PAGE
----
BackgroundFurin is the key enzyme involved in the cleavage of pro-BNP and plays a critical role in the cardiovascular system through its involvement in lipid metabolism, blood pressure regulation and the formation of atheromatous plaques. NT-proBNP and recently, corin, also a key enzyme in the cleavage of pro-BNP, have been accepted as predictors of prognosis after acute myocardial infarction (AMI). This cohort study was conducted to investigate the relationship between plasma furin and the prognostic outcomes of AMI patients.
MethodsIn total, 1100 AMI patients were enrolled in the study and their plasma furin concentrations were measured. The primary endpoint was major adverse cardiac events (MACE), a composite of cardiovascular (CV) death, non-fatal myocardial infarction (MI) and non-fatal stroke. The associations between plasma furin concentration and AMI outcomes were explored using Kaplan-Meier curves and multivariate Cox regression analysis.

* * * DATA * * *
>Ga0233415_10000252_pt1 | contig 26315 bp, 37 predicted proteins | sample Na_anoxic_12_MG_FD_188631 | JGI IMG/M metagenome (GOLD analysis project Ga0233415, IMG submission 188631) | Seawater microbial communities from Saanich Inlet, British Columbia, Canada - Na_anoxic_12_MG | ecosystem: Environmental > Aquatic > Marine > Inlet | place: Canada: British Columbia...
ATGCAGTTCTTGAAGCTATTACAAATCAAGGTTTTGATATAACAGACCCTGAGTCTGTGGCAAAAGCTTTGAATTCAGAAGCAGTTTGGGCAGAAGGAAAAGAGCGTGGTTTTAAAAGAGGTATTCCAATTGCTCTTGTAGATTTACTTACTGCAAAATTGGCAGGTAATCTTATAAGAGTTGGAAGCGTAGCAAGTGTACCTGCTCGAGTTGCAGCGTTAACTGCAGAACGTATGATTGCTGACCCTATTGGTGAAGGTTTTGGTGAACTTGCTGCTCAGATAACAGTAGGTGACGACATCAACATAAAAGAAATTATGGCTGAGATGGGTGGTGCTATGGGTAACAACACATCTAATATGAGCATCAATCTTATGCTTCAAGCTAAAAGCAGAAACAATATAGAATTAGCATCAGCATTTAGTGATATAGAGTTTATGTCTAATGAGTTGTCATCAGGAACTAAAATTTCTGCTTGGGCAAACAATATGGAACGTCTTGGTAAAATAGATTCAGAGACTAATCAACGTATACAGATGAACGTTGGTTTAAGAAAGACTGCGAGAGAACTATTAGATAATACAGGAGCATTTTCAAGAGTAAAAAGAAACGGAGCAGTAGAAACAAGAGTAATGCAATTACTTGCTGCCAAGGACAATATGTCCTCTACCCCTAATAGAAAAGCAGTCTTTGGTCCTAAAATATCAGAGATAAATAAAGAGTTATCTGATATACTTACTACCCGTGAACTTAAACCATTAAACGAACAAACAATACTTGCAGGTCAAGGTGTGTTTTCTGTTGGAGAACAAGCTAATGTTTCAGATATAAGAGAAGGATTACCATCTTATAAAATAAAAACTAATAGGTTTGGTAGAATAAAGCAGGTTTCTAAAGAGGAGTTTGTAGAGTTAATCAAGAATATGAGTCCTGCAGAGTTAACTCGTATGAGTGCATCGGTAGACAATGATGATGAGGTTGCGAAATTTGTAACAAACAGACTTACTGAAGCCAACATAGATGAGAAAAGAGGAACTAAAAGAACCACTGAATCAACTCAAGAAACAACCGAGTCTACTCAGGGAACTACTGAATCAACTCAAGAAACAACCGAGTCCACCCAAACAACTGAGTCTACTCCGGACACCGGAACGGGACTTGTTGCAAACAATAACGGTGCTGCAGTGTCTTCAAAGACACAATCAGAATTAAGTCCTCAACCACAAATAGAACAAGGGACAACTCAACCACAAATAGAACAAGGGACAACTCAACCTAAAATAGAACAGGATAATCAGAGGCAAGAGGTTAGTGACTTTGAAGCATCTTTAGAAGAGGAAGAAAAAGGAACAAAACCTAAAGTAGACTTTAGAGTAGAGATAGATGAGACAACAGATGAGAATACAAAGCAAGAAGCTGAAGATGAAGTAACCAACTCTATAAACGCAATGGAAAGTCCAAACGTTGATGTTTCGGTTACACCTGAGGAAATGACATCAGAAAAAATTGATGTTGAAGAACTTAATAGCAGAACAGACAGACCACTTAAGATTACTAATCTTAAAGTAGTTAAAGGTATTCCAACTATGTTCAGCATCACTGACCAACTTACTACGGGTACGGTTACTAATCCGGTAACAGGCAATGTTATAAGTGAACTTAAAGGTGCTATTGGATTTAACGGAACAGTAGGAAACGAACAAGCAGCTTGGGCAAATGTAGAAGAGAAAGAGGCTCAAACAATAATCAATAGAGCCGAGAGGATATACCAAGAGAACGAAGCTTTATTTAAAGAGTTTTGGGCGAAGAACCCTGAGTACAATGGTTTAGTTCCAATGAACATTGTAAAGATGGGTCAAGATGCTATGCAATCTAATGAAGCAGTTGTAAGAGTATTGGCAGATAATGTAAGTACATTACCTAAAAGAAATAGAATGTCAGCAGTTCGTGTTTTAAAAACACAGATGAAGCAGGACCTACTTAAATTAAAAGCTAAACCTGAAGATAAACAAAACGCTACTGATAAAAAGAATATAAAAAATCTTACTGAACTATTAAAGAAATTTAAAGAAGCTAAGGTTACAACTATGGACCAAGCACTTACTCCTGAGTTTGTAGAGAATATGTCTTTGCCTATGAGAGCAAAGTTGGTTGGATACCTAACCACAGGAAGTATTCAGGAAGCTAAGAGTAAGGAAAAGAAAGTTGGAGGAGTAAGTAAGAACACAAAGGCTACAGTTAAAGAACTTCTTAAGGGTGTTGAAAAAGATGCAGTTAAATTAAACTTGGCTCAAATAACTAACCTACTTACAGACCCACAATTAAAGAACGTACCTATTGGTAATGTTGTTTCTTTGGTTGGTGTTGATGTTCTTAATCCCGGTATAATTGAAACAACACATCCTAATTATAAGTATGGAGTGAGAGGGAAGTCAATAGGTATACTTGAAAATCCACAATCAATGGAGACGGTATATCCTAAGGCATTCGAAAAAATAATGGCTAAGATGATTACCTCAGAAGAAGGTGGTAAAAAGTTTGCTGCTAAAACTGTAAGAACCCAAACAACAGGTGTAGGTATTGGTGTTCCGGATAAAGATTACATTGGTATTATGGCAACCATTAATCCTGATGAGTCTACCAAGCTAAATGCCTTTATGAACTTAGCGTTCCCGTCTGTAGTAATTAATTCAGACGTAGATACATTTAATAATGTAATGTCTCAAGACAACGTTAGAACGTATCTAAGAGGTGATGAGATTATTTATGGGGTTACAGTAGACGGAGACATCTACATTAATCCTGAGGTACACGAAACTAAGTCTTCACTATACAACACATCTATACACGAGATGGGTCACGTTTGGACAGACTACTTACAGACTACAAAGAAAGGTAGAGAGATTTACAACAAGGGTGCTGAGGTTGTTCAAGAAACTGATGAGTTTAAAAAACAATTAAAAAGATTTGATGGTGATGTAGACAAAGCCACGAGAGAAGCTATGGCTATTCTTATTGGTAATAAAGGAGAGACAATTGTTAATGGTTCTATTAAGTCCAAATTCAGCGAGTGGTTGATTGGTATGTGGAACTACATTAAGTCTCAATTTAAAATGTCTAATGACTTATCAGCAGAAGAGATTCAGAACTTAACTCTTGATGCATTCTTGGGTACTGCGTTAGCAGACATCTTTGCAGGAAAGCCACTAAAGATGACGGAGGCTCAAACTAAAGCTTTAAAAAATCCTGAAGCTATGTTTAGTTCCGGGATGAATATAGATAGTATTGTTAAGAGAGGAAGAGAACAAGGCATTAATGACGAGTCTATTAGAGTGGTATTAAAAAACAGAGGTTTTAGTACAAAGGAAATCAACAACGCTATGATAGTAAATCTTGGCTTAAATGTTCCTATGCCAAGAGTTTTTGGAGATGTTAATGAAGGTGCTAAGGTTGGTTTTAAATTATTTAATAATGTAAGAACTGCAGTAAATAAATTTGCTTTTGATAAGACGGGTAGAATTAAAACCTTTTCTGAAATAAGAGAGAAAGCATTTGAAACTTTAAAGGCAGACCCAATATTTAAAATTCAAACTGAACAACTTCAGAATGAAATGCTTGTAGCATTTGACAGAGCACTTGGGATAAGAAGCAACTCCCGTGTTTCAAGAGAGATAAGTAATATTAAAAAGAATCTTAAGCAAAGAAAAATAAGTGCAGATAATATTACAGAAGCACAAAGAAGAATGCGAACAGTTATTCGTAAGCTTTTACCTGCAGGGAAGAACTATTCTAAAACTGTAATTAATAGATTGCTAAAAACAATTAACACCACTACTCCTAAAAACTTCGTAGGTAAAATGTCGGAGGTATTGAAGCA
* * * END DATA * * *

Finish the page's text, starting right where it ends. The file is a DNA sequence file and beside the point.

ResultsThe results showed a slight increase in mean cTNT in patients with higher furin concentrations (P = 0.016). Over a median follow-up of 31 months, multivariate Cox regression analysis indicated that plasma furin was not significantly associated with MACE (HR 1.01; 95% CI 0.93-1.06; P = 0.807) after adjustment for potential conventional risk factors. However, plasma furin was associated with non-fatal MI (HR 1.09; 95% CI 1.01-1.17; P = 0.022) in the fully adjusted model. Subgroup analyses indicated no relationship between plasma furin and MACE in different subgroups.
ConclusionsThis study found no association between plasma furin and risk of MACE. Thus, plasma furin may not be a useful predictor of poor prognosis after AMI. However, higher levels of plasma furin may be associated with a higher risk of recurrent non-fatal MI.